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August 31, 2012

News Briefs – August 29th, 2012

Iran could open military site to visits

Iran could allow representatives from non-aligned nations to visit a military site that the U.N. nuclear watchdog suspects has housed nuclear ex-periments. Access for diplomats and others to the Parchin base would be an attempt by Iran to show openness during this week’s Non-Aligned Movement gathering, but it would certainly not satisfy U.N. demands. U.N. nuclear inspectors have been pressing for wider access to Parchin, southeast of Tehran, to probe suspicions that Iran carried out explosive tests with possible nuclear trigger applications. The Aug. 27 report by the state-owned yjc.ir news website quotes Deputy Foreign Minister Mohammad Mahdi Akhounzadeh as saying Iran may consider opening to the site to delegates from the 120-nation group. The gathering ends Friday. The West suspects Iran is pursuing a nuclear weapons program. Tehran denies the charge. AP

 

Pentagon checking SEAL raid book for secrets

The Pentagon is reviewing a copy of a soon-to-be-published account of the raid that killed Osama bin Laden, checking for leaks of classified information. Pentagon spokesman George Little said Aug. 27 the Pentagon “received the manuscript and we are looking at it.” The book, “No Easy Day,” is scheduled for publication on Sept. 11.The author, a former Navy SEAL who participated in the raid, did not submit the book until now for pre-publication review that is required by the military secrecy agreements officials say he signed. A special operations advocacy group, Special Operations-OPSEC, that is criticizing President Barack Obama over alleged leaks and other matters, asked the attorney general to block the book’s release until the government can make sure it reveals no classified information. AP

 

 

Soldiers, Marines punished for misconduct

The Defense Department has given administrative punishments to six Army soldiers for burning Qurans at a U.S. base in Afghanistan, and to three Marines for urinating on the corpses of Taliban insurgents. There were no criminal charges. Discipline against a Navy sailor in the Quran burnings was dismissed. The Marine Corps says it will announce discipline against other Marines in the urination case later. The two incidents of misconduct, both revealed earlier this year, enraged Afghans, and the Quran burning triggered riots in the street. The exact punishments were not disclosed. Administrative punishments could include demotions, extra duty, forfeiture of pay, or a letter in their file. They could also stall any future advancement and end their military careers. AP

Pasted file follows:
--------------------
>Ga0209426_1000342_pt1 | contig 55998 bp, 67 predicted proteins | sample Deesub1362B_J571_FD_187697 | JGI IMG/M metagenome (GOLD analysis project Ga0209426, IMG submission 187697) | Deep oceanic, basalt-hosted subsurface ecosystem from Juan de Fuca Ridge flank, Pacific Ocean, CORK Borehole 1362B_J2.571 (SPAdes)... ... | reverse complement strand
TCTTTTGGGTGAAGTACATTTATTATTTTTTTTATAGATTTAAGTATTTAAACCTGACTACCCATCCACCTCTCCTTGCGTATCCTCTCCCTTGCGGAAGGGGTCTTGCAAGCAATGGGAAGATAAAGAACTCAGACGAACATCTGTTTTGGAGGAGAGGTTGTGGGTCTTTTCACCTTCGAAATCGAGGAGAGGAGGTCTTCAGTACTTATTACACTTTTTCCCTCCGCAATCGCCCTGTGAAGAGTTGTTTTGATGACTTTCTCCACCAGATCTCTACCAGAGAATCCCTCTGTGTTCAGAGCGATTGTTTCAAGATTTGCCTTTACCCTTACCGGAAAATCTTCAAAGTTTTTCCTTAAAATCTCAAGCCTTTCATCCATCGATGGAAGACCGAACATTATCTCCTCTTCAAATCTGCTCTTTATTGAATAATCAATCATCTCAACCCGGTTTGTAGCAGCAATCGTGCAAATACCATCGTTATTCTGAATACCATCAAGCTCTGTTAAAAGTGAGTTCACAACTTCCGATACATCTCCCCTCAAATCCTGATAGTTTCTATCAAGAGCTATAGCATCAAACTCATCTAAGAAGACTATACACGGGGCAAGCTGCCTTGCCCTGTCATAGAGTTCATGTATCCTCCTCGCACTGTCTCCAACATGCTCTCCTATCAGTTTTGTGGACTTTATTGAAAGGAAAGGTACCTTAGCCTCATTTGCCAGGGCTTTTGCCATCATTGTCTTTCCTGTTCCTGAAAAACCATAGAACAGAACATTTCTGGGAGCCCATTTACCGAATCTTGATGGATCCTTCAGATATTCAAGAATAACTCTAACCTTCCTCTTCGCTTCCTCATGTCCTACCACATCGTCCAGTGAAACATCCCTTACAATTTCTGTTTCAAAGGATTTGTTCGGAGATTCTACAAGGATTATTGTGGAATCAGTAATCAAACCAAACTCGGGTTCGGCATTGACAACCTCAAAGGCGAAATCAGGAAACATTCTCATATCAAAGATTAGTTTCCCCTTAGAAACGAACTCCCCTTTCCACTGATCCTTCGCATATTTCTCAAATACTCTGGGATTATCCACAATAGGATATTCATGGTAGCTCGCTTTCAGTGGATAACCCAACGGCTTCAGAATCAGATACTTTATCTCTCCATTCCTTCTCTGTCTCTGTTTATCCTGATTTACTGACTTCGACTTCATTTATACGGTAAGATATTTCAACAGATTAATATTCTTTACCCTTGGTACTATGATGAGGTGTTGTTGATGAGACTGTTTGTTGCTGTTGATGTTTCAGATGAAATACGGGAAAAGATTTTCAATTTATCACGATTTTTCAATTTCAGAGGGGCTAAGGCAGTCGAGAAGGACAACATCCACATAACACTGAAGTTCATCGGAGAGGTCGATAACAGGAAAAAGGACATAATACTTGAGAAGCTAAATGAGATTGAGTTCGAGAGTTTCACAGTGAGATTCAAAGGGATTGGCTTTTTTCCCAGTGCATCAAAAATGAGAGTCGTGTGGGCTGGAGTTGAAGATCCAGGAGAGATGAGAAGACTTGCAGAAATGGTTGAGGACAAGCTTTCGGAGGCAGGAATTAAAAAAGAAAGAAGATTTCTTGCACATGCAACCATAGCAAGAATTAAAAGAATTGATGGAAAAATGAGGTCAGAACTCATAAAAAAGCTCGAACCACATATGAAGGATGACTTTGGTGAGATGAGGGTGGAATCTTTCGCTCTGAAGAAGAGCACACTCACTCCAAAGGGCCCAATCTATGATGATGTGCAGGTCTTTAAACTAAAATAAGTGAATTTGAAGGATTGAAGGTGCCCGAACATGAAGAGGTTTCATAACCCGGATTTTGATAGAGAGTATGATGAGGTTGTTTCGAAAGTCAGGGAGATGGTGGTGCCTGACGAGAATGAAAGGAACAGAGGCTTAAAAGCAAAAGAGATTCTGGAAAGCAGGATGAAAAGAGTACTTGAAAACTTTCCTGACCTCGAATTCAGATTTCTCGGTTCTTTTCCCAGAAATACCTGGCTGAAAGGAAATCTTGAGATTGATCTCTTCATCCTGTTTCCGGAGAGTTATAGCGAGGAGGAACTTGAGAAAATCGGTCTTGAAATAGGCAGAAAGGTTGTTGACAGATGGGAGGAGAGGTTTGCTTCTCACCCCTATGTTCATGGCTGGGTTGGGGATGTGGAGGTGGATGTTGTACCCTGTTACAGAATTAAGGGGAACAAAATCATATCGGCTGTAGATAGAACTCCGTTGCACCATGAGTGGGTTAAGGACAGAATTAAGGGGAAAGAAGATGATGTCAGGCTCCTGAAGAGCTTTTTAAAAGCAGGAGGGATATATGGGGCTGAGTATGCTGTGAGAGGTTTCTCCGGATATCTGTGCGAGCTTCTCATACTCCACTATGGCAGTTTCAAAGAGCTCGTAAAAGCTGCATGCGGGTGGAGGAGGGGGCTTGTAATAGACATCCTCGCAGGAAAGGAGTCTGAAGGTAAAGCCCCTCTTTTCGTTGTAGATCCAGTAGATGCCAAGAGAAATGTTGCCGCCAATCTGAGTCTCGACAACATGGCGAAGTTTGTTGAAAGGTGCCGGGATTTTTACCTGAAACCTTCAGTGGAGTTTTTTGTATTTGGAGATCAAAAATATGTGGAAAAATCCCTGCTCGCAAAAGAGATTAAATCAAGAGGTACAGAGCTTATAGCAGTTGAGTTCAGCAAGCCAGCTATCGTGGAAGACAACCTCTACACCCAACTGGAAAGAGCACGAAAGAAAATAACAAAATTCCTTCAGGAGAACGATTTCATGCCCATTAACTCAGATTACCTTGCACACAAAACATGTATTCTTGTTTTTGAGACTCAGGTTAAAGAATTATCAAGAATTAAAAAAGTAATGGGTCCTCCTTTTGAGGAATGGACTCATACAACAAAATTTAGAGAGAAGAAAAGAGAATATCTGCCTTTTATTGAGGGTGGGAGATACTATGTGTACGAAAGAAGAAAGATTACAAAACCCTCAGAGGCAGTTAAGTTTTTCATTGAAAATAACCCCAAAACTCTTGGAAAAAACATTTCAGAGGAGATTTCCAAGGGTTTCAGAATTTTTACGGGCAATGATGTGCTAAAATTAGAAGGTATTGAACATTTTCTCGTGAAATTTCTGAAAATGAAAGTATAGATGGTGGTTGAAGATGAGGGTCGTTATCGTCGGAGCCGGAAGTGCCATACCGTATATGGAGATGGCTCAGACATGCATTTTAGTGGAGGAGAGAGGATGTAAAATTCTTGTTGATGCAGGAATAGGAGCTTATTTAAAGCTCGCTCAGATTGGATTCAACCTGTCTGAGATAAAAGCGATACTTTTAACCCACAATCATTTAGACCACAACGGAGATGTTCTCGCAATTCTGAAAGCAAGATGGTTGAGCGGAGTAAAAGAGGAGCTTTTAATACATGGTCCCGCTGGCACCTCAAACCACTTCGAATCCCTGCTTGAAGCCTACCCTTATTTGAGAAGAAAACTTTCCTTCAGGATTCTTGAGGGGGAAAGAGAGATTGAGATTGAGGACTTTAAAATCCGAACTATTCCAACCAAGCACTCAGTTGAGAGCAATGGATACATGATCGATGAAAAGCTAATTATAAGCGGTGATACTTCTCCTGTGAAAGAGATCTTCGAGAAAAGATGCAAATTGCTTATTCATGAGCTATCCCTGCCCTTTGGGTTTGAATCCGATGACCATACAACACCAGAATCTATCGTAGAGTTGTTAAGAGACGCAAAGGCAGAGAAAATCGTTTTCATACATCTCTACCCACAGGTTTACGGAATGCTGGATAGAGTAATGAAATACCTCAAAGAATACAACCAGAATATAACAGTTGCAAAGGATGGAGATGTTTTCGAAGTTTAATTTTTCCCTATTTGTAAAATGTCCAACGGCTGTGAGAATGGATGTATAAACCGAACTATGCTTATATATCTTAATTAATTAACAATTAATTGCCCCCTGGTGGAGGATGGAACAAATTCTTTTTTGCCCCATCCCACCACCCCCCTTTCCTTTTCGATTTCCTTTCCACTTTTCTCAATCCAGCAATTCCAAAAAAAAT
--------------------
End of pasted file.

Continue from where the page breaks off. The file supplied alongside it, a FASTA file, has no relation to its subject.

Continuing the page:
Age discrimination unproven in Boeing 

A federal appeals court has ruled that former employees failed to demonstrate a pattern of age discrimination by Boeing and Spirit AeroSystems. Ninety former Boeing workers claimed they lost their jobs because of their age when the Chicago-based aerospace manufacturer sold its commercial aircraft operations in Kansas and Oklahoma to Onex Corp. in 2005. Onex formed Wichita-based Spirit AeroSystems to handle those former Boeing operations. In its Aug.27 ruling, the 10th U.S. Circuit Court of Appeals upheld a district judge’s 2010 ruling that there is too little evidence to put the case be-fore a jury. The appeals court found that the hiring practices did not unfairly hurt older workers and that they failed to show the companies intended to interfere with their pension benefits. AP

 

Virginia shipbuilder opening new submarine facility

Newport News Shipbuilding is opening a new facility to accommodate the building of Virginia-class submarines. Officials Aug. 27 held the grand opening of the Supplemental Module Outfitting Facility. The shipbuilder says it made a $100 million investment to help meet the submarine program’s two-submarines-per-year build plan. Newport News Shipbuilding is producing the submarines as part of a team with General Dynamics Electric Boat as part of the Navy’s plans to add to its nuclear-powered submarine fleet. The team has delivered the first nine boats of the class. The attack submarines use advanced technologies to increase firepower, maneuverability and stealth. The 377-feet long submarines are capable of submerged speeds of more than 25 knots and can stay submerged for up to three months at a time. AP